The Nobel Laureate economist Milton Friedman in a 1970 New York Times article famously wrote, “The social responsibility of business is to increase its profits.”
“The businessmen believe that they are defending free enterprise when they declaim that business is not concerned ‘merely’ with profit but also with promoting desirable ‘social’ ends; that business has a ‘social conscience’ and takes seriously its responsibilities for providing employment, eliminating discrimination, avoiding pollution and whatever else may be the catchwords of the contemporary crop of reformers.” Friedman wrote. “In fact they are―or would be if they or anyone else took them seriously―preaching pure and unadulterated socialism. Businessmen who talk this way are unwitting puppets of the intellectual forces that have been undermining the basis of a free society these past decades.”
That idea held sway in U.S. business schools and corporations until summed up Hollywood-style 17 years later by the character Gordon Gekko in the movie “Wall Street”: Greed is good.
But the countercurrent of belief in a business’ social responsibility never died. In fact, it evolved, driven by growing social inequality, environmental degradation, and a rising generation of socially minded entrepreneurs. One manifestation is the B Corporation, a type of company that seeks to use business as a force for good.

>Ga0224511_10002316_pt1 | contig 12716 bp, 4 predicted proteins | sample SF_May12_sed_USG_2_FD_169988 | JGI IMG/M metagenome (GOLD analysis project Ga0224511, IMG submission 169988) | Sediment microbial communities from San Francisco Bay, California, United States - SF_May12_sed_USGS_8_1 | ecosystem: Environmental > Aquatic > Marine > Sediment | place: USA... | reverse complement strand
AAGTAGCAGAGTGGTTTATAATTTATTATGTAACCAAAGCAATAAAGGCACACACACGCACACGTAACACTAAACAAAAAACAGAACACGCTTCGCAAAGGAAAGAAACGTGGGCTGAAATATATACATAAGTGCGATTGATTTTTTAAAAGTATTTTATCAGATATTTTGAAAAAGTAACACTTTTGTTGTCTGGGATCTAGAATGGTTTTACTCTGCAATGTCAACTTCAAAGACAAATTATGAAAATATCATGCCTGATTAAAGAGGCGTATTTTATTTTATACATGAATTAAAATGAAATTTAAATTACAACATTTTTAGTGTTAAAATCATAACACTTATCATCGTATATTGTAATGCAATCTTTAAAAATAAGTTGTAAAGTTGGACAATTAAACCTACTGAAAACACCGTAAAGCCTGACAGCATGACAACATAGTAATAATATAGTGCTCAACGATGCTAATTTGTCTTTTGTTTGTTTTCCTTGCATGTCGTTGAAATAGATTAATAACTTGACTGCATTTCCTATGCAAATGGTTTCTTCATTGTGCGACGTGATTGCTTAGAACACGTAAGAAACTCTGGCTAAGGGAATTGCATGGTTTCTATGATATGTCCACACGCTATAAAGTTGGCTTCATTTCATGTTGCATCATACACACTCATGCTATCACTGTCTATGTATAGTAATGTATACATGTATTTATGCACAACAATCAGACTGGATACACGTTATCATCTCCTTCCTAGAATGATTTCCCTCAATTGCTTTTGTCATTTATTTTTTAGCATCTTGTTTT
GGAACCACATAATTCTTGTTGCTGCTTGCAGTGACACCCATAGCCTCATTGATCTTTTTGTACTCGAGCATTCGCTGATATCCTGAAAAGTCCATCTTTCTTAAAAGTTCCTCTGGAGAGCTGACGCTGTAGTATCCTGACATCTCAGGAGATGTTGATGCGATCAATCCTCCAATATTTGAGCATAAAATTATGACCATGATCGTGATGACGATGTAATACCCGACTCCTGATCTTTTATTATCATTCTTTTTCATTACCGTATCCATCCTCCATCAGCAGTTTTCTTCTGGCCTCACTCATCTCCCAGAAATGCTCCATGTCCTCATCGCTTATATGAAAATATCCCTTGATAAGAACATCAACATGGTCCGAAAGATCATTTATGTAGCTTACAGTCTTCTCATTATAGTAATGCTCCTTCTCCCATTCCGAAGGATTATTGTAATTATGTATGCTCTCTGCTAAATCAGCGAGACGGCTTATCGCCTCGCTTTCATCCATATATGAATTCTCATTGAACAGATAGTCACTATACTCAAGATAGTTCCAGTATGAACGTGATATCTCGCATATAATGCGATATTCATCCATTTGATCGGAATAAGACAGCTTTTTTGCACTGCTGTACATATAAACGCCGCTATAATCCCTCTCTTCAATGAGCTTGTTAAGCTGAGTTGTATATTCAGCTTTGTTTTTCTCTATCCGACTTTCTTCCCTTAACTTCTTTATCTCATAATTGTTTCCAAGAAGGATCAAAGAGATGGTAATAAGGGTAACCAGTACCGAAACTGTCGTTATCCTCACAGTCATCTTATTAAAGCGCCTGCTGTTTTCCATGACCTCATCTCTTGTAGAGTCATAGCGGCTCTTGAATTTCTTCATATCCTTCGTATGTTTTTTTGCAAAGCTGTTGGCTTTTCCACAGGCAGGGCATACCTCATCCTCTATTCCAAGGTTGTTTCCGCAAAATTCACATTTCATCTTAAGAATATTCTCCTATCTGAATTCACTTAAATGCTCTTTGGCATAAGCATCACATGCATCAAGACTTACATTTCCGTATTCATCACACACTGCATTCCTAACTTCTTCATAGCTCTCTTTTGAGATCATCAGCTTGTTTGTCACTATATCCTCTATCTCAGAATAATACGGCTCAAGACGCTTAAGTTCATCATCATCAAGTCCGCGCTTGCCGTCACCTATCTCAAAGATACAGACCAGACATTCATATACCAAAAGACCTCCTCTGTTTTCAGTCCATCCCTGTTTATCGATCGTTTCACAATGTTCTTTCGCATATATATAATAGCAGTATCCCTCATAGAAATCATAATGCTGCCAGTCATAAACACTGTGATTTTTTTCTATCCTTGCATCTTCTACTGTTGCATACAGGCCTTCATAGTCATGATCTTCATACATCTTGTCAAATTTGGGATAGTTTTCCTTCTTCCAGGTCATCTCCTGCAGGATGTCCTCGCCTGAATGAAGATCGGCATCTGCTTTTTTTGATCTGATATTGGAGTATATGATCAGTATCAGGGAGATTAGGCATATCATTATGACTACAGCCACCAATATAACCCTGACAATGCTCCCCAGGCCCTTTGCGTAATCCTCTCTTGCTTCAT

Today in Rochester, a growing number of certified B Corps are pursuing a business model that attempts to balance profit and purpose.
GreenSpark Energy—in 2017 named one of Rochester’s fastest-growing companies by the Greater Rochester Chamber of Commerce—mounts solar panels on homes and businesses all around the region. Headwater Food Hub distributes local and sustainably grown produce, meat and dairy products. Pharos International Inc. makes print management software that reduces waste.
They are among approximately half a dozen B Corps in the Rochester area. Some of them are propagating the B Corp approach by mentoring other companies. Anne Sherman, director of operations and sustainability at the furniture and design company Staach—a certified B Corp—helped bring a short version of the B Corp assessment tool to Rochester through what became the MeasureUP initiative. (See related article.)
What is a B Corp?
A B Corp is a company certified as such by B Lab, a Pennsylvania nonprofit corporation created in 2006 by Jay Coen Gilbert, Bart Houlahan and Andrew Kassoy. The trio aimed to create a global movement of companies that meet high standards of verified social and environmental performance, public transparency and legal accountability.